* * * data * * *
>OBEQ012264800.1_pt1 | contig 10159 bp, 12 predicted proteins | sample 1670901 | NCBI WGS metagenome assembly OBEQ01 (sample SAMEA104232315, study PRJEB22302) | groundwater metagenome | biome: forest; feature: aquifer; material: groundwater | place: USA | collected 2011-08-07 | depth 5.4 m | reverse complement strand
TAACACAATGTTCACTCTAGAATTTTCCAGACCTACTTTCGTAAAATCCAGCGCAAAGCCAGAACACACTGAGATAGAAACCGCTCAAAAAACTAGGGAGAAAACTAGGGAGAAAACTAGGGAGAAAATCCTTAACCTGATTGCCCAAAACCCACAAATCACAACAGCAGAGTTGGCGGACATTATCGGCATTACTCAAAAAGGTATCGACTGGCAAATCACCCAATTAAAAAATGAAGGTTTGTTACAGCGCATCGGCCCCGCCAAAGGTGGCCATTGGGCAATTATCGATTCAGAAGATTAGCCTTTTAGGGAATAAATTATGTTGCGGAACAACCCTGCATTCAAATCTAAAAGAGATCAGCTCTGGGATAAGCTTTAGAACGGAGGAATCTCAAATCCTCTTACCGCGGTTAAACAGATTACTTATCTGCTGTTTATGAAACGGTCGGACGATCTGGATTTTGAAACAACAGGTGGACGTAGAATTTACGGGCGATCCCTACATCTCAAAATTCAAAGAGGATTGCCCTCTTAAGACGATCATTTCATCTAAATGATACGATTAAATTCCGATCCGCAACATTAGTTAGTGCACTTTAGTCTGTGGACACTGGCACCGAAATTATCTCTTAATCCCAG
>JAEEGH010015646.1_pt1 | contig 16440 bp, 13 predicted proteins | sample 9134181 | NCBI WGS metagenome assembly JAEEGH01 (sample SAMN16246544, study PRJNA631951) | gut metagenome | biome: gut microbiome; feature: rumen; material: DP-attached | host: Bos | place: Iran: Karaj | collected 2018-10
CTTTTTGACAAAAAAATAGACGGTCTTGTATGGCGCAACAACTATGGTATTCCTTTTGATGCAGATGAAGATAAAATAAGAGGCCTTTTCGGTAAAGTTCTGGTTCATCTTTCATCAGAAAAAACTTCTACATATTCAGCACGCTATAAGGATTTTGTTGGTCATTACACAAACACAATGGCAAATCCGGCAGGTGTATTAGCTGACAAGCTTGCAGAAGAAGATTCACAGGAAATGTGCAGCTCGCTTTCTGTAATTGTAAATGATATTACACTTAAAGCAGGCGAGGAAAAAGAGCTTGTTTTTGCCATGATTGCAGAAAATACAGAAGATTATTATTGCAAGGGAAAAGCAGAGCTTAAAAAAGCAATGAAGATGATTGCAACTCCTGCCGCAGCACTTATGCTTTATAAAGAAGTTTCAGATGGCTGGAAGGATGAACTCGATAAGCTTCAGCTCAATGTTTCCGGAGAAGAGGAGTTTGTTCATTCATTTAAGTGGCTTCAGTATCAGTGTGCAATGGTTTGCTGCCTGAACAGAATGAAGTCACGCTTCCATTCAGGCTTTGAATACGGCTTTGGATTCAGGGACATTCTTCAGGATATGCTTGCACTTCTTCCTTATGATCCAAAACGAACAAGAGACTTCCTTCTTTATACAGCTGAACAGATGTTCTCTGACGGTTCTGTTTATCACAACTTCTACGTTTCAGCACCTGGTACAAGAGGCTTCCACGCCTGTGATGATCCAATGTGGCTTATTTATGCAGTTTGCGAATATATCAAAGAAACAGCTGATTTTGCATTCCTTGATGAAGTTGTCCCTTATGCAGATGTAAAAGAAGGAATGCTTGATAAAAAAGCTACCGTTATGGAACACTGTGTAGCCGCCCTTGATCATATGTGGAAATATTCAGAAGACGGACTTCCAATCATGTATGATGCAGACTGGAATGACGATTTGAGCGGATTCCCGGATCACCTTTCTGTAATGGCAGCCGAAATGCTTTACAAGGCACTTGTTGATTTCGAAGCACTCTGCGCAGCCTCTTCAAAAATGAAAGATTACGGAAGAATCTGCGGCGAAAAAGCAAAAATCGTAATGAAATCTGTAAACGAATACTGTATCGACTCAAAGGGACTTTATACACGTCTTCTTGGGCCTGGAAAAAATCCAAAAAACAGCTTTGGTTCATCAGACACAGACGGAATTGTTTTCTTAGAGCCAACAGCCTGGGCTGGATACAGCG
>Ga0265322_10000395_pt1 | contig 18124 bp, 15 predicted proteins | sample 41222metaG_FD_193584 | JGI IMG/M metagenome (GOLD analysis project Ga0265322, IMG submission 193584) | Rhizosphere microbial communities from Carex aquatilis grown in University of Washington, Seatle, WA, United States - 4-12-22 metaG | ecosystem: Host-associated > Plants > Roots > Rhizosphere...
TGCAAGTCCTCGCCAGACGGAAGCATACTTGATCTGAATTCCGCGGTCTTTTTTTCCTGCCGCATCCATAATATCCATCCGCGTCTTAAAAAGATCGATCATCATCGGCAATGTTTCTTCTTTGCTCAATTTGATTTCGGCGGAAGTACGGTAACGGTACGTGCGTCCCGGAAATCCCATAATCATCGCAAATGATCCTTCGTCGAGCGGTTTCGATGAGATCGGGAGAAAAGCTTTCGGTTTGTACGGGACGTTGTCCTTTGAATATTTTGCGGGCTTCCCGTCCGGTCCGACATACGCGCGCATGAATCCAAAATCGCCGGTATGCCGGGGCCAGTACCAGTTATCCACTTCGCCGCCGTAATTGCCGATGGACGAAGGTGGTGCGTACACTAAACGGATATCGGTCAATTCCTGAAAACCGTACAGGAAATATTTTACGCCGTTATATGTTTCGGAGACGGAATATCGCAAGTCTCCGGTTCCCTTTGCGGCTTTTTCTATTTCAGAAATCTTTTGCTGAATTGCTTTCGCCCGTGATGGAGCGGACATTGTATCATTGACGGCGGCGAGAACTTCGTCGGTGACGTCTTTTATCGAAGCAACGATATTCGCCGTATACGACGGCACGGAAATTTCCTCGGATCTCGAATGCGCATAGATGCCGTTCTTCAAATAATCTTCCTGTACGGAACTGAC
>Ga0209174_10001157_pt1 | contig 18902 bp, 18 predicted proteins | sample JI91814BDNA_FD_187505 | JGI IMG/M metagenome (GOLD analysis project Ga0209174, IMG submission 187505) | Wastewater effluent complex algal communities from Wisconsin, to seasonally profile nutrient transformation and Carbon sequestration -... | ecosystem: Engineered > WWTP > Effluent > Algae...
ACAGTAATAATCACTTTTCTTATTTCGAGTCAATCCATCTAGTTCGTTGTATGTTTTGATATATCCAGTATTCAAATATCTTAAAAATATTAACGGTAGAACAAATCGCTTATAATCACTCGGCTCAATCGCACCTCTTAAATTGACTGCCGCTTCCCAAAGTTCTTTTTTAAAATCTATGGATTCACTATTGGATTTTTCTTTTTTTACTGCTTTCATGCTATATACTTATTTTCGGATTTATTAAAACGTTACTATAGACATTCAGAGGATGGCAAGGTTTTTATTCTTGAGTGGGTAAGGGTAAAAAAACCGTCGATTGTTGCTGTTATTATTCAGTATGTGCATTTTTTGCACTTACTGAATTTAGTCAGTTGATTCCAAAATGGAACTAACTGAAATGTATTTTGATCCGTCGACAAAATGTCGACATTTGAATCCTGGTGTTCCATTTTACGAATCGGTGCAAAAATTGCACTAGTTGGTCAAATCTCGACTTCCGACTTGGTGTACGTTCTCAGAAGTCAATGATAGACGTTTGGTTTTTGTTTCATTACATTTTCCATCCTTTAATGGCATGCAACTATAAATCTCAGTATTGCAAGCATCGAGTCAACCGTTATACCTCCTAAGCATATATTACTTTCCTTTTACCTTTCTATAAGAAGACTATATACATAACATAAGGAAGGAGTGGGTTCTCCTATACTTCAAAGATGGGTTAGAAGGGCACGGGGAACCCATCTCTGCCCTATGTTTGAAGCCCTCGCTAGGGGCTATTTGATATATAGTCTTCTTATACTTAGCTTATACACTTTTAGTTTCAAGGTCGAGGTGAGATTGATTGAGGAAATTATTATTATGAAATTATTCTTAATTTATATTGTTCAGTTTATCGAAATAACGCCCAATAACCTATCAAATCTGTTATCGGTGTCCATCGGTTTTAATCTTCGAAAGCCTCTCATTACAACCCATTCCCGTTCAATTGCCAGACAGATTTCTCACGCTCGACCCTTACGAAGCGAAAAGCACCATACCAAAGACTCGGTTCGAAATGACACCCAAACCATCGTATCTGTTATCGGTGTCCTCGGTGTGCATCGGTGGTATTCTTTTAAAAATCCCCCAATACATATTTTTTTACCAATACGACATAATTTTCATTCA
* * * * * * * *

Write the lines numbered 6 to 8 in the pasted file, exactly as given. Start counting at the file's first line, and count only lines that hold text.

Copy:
TGCAAGTCCTCGCCAGACGGAAGCATACTTGATCTGAATTCCGCGGTCTTTTTTTCCTGCCGCATCCATAATATCCATCCGCGTCTTAAAAAGATCGATCATCATCGGCAATGTTTCTTCTTTGCTCAATTTGATTTCGGCGGAAGTACGGTAACGGTACGTGCGTCCCGGAAATCCCATAATCATCGCAAATGATCCTTCGTCGAGCGGTTTCGATGAGATCGGGAGAAAAGCTTTCGGTTTGTACGGGACGTTGTCCTTTGAATATTTTGCGGGCTTCCCGTCCGGTCCGACATACGCGCGCATGAATCCAAAATCGCCGGTATGCCGGGGCCAGTACCAGTTATCCACTTCGCCGCCGTAATTGCCGATGGACGAAGGTGGTGCGTACACTAAACGGATATCGGTCAATTCCTGAAAACCGTACAGGAAATATTTTACGCCGTTATATGTTTCGGAGACGGAATATCGCAAGTCTCCGGTTCCCTTTGCGGCTTTTTCTATTTCAGAAATCTTTTGCTGAATTGCTTTCGCCCGTGATGGAGCGGACATTGTATCATTGACGGCGGCGAGAACTTCGTCGGTGACGTCTTTTATCGAAGCAACGATATTCGCCGTATACGACGGCACGGAAATTTCCTCGGATCTCGAATGCGCATAGATGCCGTTCTTCAAATAATCTTCCTGTACGGAACTGAC
>Ga0209174_10001157_pt1 | contig 18902 bp, 18 predicted proteins | sample JI91814BDNA_FD_187505 | JGI IMG/M metagenome (GOLD analysis project Ga0209174, IMG submission 187505) | Wastewater effluent complex algal communities from Wisconsin, to seasonally profile nutrient transformation and Carbon sequestration -... | ecosystem: Engineered > WWTP > Effluent > Algae...
ACAGTAATAATCACTTTTCTTATTTCGAGTCAATCCATCTAGTTCGTTGTATGTTTTGATATATCCAGTATTCAAATATCTTAAAAATATTAACGGTAGAACAAATCGCTTATAATCACTCGGCTCAATCGCACCTCTTAAATTGACTGCCGCTTCCCAAAGTTCTTTTTTAAAATCTATGGATTCACTATTGGATTTTTCTTTTTTTACTGCTTTCATGCTATATACTTATTTTCGGATTTATTAAAACGTTACTATAGACATTCAGAGGATGGCAAGGTTTTTATTCTTGAGTGGGTAAGGGTAAAAAAACCGTCGATTGTTGCTGTTATTATTCAGTATGTGCATTTTTTGCACTTACTGAATTTAGTCAGTTGATTCCAAAATGGAACTAACTGAAATGTATTTTGATCCGTCGACAAAATGTCGACATTTGAATCCTGGTGTTCCATTTTACGAATCGGTGCAAAAATTGCACTAGTTGGTCAAATCTCGACTTCCGACTTGGTGTACGTTCTCAGAAGTCAATGATAGACGTTTGGTTTTTGTTTCATTACATTTTCCATCCTTTAATGGCATGCAACTATAAATCTCAGTATTGCAAGCATCGAGTCAACCGTTATACCTCCTAAGCATATATTACTTTCCTTTTACCTTTCTATAAGAAGACTATATACATAACATAAGGAAGGAGTGGGTTCTCCTATACTTCAAAGATGGGTTAGAAGGGCACGGGGAACCCATCTCTGCCCTATGTTTGAAGCCCTCGCTAGGGGCTATTTGATATATAGTCTTCTTATACTTAGCTTATACACTTTTAGTTTCAAGGTCGAGGTGAGATTGATTGAGGAAATTATTATTATGAAATTATTCTTAATTTATATTGTTCAGTTTATCGAAATAACGCCCAATAACCTATCAAATCTGTTATCGGTGTCCATCGGTTTTAATCTTCGAAAGCCTCTCATTACAACCCATTCCCGTTCAATTGCCAGACAGATTTCTCACGCTCGACCCTTACGAAGCGAAAAGCACCATACCAAAGACTCGGTTCGAAATGACACCCAAACCATCGTATCTGTTATCGGTGTCCTCGGTGTGCATCGGTGGTATTCTTTTAAAAATCCCCCAATACATATTTTTTTACCAATACGACATAATTTTCATTCA